This referendum was also placed before the citizenry at a time when the tremendous population growth of Albemarle County was not even on the radar screen for most. The tremendous needs of infrastructure and educational resources were unforeseen at the time the vote was taken, at least not by those casting their ballots. The result? The City garnered itself a means to provide generous pay hikes and benefit programs for its employees, and implement and maintain social programs that the County could never afford, and history has demonstrated this repeatedly. All the while, the County citizens would not have even one at-large voice on the council, with which to express their interests or concerns. Talk about taxation without representation! Those of us who reside in the rural parts of the county, require little in the way of services. We require neither water nor sewer, and many must wait for some time when emergency services are required. Many citizens will live their lives in Albemarle County, requiring nothing! They will not have received any return on the investment that they have made through their payment of taxes. Much less, what the City has seen fit to expend in its capricious fashion.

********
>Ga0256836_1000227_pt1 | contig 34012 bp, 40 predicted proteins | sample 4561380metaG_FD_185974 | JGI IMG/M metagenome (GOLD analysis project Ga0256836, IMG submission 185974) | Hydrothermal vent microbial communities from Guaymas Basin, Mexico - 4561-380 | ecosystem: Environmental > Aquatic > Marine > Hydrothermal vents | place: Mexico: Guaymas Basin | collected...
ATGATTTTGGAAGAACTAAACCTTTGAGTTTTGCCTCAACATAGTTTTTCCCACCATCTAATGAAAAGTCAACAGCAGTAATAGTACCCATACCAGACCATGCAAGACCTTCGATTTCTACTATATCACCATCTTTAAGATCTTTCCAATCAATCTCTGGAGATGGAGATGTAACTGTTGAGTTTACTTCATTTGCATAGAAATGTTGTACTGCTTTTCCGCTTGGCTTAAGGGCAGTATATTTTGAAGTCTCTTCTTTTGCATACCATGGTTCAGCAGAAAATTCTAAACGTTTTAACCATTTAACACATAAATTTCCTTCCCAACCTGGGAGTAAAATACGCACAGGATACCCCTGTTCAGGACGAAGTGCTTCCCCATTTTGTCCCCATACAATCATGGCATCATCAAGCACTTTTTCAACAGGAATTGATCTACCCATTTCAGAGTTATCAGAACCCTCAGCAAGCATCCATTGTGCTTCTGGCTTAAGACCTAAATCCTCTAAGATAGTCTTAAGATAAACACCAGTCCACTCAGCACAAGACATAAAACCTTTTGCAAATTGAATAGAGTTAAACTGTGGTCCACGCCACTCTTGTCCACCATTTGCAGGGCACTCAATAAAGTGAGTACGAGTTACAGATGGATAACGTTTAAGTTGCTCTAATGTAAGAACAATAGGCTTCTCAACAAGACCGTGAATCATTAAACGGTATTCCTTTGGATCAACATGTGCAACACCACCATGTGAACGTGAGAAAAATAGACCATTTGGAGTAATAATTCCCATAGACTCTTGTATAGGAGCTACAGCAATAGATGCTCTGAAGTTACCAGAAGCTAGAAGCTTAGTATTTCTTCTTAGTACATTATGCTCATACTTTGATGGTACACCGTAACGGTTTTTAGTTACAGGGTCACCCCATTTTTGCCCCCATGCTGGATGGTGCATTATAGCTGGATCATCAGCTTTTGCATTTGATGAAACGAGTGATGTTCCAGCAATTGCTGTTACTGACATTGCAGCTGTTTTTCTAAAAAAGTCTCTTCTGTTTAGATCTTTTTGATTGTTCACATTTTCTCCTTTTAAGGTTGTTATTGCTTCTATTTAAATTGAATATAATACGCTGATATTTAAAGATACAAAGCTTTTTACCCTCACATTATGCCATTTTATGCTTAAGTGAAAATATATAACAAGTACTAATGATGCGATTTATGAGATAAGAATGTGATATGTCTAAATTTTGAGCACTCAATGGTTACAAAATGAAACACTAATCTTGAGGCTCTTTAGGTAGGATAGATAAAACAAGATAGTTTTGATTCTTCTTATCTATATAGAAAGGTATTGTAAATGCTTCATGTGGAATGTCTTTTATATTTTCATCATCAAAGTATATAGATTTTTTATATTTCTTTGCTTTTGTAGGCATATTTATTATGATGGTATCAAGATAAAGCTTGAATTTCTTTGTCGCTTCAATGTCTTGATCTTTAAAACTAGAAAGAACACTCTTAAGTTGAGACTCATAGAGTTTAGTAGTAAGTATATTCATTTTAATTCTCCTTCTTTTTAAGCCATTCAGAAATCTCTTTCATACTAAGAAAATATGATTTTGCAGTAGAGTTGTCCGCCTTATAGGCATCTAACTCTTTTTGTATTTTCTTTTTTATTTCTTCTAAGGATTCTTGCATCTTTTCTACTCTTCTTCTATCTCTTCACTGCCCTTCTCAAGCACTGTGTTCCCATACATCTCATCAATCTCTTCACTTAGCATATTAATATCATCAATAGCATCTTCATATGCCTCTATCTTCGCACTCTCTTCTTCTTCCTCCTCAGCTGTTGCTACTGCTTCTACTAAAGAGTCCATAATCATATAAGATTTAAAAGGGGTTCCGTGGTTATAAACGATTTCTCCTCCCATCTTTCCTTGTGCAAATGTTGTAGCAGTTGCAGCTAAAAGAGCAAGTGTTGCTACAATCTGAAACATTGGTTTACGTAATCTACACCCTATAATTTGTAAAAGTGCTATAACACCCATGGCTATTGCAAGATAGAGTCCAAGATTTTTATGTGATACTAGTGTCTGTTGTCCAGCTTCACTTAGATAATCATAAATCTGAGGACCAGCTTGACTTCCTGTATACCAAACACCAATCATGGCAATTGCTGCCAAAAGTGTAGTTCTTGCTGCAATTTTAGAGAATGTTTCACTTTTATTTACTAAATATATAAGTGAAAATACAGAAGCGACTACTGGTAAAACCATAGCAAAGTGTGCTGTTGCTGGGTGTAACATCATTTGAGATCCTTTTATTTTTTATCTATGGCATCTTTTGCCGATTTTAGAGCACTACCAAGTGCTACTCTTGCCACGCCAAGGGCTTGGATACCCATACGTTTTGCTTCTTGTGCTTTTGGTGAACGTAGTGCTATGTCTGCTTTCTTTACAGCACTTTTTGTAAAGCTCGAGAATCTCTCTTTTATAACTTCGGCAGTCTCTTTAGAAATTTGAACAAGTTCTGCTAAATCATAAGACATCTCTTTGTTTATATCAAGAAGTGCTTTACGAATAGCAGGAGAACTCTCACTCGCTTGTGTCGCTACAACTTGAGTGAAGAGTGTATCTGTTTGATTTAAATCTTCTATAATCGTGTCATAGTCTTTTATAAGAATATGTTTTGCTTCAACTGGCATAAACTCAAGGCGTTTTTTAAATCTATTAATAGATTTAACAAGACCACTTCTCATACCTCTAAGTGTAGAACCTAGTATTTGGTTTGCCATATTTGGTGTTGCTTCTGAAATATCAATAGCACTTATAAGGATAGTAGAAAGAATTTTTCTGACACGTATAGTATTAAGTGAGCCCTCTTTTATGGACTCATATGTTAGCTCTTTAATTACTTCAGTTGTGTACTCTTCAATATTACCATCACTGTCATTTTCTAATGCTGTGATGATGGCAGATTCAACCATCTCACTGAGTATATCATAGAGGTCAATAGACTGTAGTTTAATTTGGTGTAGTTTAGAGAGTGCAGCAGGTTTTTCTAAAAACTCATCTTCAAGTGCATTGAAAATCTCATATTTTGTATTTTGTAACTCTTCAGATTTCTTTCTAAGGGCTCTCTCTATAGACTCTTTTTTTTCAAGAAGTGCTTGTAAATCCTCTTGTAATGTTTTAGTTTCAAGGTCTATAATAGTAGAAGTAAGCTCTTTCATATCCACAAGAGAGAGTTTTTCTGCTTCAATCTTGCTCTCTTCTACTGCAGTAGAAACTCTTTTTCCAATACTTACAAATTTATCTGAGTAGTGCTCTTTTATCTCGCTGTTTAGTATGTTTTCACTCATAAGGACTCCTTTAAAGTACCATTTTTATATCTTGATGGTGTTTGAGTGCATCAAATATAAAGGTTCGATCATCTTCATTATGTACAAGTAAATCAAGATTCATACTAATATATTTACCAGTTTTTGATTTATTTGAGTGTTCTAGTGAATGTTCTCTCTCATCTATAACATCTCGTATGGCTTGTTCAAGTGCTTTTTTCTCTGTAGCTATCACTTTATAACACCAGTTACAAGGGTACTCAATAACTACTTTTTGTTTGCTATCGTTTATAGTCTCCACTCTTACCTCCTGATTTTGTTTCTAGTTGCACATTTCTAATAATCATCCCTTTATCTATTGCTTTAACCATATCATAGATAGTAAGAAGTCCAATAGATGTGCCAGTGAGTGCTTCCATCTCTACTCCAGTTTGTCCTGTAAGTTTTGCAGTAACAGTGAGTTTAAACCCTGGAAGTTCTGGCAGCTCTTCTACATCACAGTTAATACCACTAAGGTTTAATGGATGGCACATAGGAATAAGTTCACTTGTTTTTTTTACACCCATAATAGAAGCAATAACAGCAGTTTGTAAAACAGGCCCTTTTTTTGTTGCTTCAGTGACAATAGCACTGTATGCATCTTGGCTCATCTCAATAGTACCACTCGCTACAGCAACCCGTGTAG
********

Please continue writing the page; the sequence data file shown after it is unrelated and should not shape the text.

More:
Charlottesville’s beginning was on some thirty acres of Albemarle County land, and over time, grew to consume nearly seven thousand more. When the actual taking of land proved to be politically risky to the City, it chose instead to consume County finances, and has done so for more than thirty years totaling some $281 million. Money spent as if it were “mad” money or just a surprise discovered in the City’s kitty. Presently the County is projected to hand the City a check for 2016 in the amount of nearly $16 million dollars, while County residents are asked to pony-up more cash to keep their growing school system functioning.